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  1. #1

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    On-line Faculty positions: anyone has experience as Faculty or Student?

    I am considering applying for On-line faculty positions (preferably full time, rather than adjunct) at various colleges. I have never 'attended' an on-line course as a student or faculty, and would like to know what's involved. It seems now there are a lot of on-line positions and that may be my best chance to get a full time teaching position. All others are adjuncts (meaning instability- having to look for positions every semester).

    I would like to specifically know what kind of computer system I would need(my computer is 3-4 yeard old, with Windows XP), what softwares should I have(I only have Microsoft word & excel), and how does the student/faculty interaction take place?

    I have heard the name 'Canvas' at a community college here. Anyone has experience with this?

    I would also like to know your experience as a student if you have taken on-line courses. How does the student/faculty interaction take place? Does everyone have a camera installed, and what you like/dislike about on-line learning.

    My preference is almost always to have face to face interaction, and to fully utilize my presentation skills. An On-line position won't allow it, but if it's the only way I can get a full-time job for 9 months out of each year, it may be the way to go.

    I do have alternative plans if this does not work out. Right now I am trying to assess the feasibility of working as a full time on-line faculty at a college (and if it's on-line, it doesn't even have to be local).

    Thanks in advance.

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    I have experience teaching in an online program as a sessional/adjunct.

    The computer requirements really depend on what software the program/school uses. The program I teach in provides the software to load onto your home computer. Others have the software based on the institution's computer and you log into it via the Web and do all the work there.

    If you are looking for a full-time position, be sure to ask what the in-person requirements are. The full-time faculty in my program live all across the region, and do most of their work online. but are expected to come to the institution's physical location at least once every two months for department meetings and other administrative tasks. That can add up when it involves a plane fare each time.

    Off the top of my head, a couple of other issues I would look at:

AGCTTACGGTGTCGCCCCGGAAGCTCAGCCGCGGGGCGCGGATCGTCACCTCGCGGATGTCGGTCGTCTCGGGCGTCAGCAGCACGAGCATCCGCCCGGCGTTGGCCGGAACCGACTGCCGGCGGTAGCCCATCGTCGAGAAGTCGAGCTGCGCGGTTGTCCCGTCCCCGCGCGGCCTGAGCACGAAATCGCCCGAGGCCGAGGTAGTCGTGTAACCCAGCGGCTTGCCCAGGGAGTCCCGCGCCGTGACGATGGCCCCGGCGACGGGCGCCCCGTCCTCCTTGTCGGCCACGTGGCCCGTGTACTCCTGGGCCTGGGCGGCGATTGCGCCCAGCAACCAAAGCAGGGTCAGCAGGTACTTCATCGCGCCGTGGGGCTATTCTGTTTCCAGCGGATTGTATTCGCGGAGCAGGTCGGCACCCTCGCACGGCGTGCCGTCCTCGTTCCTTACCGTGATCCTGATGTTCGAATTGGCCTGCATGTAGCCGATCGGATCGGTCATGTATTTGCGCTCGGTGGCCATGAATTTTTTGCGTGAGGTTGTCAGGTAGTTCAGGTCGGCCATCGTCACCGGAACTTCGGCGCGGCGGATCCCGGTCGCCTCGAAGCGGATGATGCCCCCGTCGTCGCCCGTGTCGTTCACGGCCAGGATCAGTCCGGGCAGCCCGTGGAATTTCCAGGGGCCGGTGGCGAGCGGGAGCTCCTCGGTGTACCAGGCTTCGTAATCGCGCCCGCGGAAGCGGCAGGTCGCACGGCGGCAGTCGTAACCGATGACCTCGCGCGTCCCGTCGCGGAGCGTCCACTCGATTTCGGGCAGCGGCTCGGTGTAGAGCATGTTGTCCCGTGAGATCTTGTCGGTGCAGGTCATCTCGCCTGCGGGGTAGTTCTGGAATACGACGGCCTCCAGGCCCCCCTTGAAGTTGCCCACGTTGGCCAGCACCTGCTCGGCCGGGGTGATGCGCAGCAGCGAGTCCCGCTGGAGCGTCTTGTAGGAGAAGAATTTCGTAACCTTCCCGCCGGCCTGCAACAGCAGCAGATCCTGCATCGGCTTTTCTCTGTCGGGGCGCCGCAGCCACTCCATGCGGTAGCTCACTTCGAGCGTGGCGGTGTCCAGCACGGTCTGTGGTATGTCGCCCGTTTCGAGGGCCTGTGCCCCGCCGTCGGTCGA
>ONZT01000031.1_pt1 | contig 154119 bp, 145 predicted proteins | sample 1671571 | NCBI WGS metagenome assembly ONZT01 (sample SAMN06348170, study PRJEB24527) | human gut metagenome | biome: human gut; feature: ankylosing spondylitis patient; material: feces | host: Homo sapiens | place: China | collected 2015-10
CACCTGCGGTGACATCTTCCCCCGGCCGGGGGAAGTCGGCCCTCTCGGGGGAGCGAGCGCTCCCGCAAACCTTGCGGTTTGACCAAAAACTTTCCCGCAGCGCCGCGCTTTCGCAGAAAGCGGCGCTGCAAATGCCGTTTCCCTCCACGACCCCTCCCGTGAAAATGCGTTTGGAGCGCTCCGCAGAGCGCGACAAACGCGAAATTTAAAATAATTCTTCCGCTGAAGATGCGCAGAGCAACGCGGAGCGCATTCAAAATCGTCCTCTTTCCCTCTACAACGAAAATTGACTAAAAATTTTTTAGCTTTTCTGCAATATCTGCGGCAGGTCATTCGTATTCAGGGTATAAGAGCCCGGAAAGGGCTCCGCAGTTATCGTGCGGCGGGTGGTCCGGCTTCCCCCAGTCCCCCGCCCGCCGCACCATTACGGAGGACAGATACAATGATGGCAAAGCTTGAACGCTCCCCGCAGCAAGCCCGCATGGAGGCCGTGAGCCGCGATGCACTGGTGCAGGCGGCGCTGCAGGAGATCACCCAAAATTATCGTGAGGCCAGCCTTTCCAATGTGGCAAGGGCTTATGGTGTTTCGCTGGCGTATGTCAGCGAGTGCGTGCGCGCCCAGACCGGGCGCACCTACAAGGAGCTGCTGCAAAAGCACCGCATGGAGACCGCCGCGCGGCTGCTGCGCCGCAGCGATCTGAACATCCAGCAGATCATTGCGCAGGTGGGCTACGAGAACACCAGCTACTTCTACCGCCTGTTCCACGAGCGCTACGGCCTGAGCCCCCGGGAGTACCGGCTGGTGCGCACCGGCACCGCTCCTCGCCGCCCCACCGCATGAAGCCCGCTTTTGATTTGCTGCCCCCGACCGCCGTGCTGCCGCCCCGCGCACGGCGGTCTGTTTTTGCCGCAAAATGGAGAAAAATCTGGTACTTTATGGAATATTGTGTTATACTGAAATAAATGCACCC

- What is the class size and how many courses are you going to be expected to teach or supervise? Some online schools operate under the idea that it's cheaper to do online courses and so they can have more students. But that means extra work for the instructor.

    - What are the requirements of the course(s)? E.g. how many assignments or exams would you have to mark, and with what turnaround time.

    - How are the courses structured? Some online courses are asynchronous, basically a discussion board where students do readings/activities and then post about them whenever it's convenient. Others have a regularly scheduled "class" time when everyone is online and talks live. Some courses also have a set start-end date, while others run whenever a student signs up for them. Each of these can make a difference in the instructor's workload.

    - One thing that I have to admit I'm not a big fan of in my courses is the expectation that you "check in" to the course discussion every day. Even if it's only for a few minutes when things are quiet, it can feel like an imposition on a day off. You might want to think about how you like to structure your work and whether something like that is something you'd like or dislilke.

    I'm sure others will come up with other ideas, but hopefully that's a start.
    You should never write words with numbers. Unless you're seven. Or your name is Prince. - "Weird Al" Yankovic, "Word Crimes"

  3. #3
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    I have experience as both faculty and student.

    As faculty: overedge pretty much nailed everything, but I will add that teaching online is, for me, more work than teaching in a traditional classroom. This is not always the case; much depends on what the school requires of you as a teacher. My school has an exceptionally high success rate with online classes and that is because expectations of instructors are very high. When I teach online, I feel as if I am on call 24 hours a day, and that's almost the truth. Some schools don't require so much of online instructors,. but in return, they expect you to carry a whole lot more students than you do in a traditional classroom. Either way, it's more work (at least for me) than lecturing.

    You need to have a pretty good grasp of basic technology IME, because the students don't (this always surprises new instructors). If you aren't tech savvy, you will want to get good training before you start--which is also something that is often in short supply.